You’re fifteen. You’re smart. You’re poor, black, pregnant, in love, and Daddy says there’s a hurricane coming.
In the Spotlight
Let’s get real. Hannibal is one of the most compelling, evocative, and artistic series on network television. Read More..
Language lovers of all ages are in for a treat this Thursday night: Eric McHenry, the current Kansas Poet Laureate, will be speaking at a special free event in the library auditorium at 7:00 pm. Read More..
I just finished Ta-Nehisi Coates’ Between The World And Me, or should I say, it just finished me. One of those books, you see.
Written as a letter to his son about his experiences in a black body in America, it is both a memoir and a lesson. I suspect when one reads a memoir, one looks to see: where did we act similarly, how are we different? What human experiences do we share in common? What life lessons can I learn from this person? Coates asked me to go bigger, and higher and beyond. Read More..
This summer I made a bet with myself—and won. Sometime around the last school year’s end, when my kids were burned out from classrooms, homework, and boxed lunches, I was watching Phie Ambo’s documentary Free the Mind. The film explores the impact of mindfulness meditation on the ability to literally rewire our brains. I watched as the transformative power of this practice set one little boy free from a deep and intrinsic fear, releasing him from tears and torment. Read More..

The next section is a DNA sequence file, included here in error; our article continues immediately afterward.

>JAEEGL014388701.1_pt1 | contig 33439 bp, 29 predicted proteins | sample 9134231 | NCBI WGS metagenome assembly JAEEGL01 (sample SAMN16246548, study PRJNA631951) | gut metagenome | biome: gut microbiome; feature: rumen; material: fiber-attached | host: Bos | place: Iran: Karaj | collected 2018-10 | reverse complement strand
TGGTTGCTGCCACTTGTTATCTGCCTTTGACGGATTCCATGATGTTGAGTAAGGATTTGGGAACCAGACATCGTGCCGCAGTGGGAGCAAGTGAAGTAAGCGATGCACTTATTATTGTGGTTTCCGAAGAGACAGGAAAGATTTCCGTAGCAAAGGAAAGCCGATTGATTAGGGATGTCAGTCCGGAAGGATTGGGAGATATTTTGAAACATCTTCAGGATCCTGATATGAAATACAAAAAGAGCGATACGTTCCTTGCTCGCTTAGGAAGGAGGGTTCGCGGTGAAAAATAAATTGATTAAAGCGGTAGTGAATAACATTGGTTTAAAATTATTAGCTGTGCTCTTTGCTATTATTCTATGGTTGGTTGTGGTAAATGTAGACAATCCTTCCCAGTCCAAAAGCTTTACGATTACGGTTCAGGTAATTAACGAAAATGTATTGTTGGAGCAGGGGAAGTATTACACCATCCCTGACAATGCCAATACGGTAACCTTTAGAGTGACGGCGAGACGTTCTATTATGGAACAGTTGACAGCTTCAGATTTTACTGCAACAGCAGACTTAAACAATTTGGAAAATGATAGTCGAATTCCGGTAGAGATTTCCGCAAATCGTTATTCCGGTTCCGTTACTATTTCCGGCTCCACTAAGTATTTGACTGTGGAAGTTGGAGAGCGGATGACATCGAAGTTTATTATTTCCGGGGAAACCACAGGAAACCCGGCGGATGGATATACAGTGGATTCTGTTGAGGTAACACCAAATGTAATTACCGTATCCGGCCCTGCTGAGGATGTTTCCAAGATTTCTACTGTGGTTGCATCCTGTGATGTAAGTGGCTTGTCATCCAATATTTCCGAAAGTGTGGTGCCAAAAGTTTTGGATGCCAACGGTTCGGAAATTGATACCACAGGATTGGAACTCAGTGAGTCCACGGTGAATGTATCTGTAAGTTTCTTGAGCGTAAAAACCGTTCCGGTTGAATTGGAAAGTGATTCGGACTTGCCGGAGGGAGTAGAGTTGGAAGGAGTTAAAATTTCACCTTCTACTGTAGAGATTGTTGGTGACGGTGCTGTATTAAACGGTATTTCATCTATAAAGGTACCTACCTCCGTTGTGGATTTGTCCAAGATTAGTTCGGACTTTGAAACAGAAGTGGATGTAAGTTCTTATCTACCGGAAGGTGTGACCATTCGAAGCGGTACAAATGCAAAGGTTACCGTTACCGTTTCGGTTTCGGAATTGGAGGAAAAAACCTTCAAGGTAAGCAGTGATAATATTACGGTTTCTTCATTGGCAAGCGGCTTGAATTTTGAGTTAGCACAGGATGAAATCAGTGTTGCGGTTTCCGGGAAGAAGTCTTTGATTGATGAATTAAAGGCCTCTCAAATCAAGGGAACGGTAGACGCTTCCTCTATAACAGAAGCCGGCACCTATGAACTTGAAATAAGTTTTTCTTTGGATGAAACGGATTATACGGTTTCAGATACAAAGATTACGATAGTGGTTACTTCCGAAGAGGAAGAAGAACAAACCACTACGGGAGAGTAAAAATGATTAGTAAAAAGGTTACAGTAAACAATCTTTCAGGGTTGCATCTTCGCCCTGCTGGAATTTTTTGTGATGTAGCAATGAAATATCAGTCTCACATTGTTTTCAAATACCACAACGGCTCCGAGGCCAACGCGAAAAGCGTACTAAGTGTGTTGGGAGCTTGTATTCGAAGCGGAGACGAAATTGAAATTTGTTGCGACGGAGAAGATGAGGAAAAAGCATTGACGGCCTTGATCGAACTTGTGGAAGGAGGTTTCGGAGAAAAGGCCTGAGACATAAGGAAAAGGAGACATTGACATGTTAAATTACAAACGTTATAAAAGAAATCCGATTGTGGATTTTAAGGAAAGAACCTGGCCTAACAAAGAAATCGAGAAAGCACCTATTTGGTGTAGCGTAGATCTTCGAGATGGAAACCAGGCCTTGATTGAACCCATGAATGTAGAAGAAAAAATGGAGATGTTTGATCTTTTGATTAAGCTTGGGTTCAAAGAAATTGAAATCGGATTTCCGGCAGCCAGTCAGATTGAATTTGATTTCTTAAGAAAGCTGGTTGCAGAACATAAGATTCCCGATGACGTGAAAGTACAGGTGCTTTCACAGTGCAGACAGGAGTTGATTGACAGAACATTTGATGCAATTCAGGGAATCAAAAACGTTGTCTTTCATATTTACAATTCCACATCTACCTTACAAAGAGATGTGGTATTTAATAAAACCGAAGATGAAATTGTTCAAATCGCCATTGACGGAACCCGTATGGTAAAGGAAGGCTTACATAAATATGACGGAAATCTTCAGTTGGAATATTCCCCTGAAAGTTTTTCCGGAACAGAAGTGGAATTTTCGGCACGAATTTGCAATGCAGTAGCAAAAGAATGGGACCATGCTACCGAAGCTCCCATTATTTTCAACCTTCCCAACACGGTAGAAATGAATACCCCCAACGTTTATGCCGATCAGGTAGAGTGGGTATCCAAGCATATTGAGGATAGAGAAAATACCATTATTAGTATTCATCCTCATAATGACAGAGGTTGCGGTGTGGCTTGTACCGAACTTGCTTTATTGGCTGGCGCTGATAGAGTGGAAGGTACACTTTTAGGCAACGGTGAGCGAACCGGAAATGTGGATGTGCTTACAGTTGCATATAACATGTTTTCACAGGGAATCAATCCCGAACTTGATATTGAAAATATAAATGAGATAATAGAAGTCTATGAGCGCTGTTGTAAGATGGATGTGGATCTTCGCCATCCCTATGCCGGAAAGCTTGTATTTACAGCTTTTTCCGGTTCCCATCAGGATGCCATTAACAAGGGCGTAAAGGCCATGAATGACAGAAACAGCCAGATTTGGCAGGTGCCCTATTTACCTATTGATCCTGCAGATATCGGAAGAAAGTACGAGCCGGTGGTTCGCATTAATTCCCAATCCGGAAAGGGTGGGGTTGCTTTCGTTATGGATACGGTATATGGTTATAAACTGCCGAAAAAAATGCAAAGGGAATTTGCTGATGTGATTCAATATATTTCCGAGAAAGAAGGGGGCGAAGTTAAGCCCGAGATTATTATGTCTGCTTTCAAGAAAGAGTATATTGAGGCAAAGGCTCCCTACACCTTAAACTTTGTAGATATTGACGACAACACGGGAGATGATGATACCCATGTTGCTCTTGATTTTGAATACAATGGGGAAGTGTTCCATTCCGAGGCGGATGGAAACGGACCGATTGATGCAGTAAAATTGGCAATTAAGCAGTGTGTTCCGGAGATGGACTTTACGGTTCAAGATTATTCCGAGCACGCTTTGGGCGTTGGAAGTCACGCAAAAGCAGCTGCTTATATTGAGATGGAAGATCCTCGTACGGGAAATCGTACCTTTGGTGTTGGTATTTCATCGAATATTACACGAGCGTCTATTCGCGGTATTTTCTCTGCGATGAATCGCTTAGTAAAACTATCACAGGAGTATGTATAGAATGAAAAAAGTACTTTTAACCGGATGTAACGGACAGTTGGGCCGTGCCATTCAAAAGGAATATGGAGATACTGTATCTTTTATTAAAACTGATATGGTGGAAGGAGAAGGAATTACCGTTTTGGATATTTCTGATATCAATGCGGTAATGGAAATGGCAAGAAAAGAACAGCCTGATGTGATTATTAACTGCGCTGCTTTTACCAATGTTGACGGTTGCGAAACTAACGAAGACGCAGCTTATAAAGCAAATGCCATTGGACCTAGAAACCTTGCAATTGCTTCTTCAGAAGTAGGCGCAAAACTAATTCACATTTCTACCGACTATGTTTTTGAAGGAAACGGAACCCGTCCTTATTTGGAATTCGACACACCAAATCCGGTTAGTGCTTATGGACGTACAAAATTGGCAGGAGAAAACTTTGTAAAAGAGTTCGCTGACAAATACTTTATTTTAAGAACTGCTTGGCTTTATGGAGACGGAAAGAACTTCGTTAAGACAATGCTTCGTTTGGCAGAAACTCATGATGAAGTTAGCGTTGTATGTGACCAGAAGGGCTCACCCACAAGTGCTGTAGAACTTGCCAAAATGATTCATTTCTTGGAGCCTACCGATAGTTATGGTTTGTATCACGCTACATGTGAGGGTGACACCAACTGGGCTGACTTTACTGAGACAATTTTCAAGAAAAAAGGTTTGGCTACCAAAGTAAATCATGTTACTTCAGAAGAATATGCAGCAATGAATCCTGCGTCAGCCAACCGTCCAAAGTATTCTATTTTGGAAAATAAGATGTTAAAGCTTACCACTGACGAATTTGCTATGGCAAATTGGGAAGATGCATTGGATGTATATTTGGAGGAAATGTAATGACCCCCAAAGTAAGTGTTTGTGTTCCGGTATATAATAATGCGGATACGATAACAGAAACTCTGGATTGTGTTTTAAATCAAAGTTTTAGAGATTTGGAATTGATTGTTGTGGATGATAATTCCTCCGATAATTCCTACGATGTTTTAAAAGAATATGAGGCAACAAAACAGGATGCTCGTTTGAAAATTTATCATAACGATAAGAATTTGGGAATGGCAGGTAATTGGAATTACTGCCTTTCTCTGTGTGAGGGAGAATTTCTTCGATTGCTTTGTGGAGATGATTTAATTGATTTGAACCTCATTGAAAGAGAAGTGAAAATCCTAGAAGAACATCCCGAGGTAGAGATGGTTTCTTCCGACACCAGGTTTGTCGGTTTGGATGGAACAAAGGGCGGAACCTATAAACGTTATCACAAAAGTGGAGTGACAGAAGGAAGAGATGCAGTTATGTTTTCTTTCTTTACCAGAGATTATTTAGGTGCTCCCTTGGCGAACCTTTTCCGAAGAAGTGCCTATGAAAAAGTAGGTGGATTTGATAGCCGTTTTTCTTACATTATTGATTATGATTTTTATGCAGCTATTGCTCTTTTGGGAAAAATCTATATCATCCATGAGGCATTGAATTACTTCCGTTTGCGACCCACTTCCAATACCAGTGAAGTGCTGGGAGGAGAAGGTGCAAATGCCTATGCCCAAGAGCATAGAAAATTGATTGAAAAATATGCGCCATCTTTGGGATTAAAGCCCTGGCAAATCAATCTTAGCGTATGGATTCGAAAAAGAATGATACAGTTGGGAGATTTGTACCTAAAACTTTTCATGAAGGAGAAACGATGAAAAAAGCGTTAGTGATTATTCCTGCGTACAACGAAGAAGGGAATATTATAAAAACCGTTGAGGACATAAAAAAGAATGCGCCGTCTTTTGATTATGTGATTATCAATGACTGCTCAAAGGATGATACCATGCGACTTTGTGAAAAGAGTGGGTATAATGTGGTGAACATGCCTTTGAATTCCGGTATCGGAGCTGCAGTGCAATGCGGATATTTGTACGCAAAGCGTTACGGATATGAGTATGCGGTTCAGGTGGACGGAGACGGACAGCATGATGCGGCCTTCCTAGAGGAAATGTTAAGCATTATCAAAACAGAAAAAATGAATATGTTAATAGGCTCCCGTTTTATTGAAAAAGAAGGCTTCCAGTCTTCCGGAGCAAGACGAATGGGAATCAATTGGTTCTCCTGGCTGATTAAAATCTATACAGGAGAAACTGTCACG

I’m going to let you in on a little secret: we library folk want to talk about books with you. We absolutely do. Research shows that when people are looking for something new to read, librarians are your go to only 19% of the time. Que pasa, y’all? Perhaps you see us out shelving books in the stacks and you, considerate souls that you are, don’t want to bother us. Or maybe (I’ve been told) you’re concerned that we’ll judge what you’re reading (or not reading) and would rather poke around on your own, rather than risk getting librarian side-eye.
Let me assure you – we don’t judge. Truly. We are “imperfect” readers, too, who just want to have a bookish conversation with other readers. We like to laugh about truly awful romance covers that hide quite good content. We love hearing about that unusual book that changed your life. We are curious about why you don’t like the award winning book everyone else seems to love. If you’re interested, we want to give you reading suggestions, too – in person and online.
At LPL, our mission in the Readers’ Services department, home of The Book Squad, is to connect people with the stories that enrich their lives. In order to do that, we review books and create reading lists in the LPL catalog. We chat with you in the stacks, offer you a few books, and hope you’ll come back and let us know what you thought. We create personalized reading suggestions for you. We can even help your book club find their next read and supply the books in one handy bag.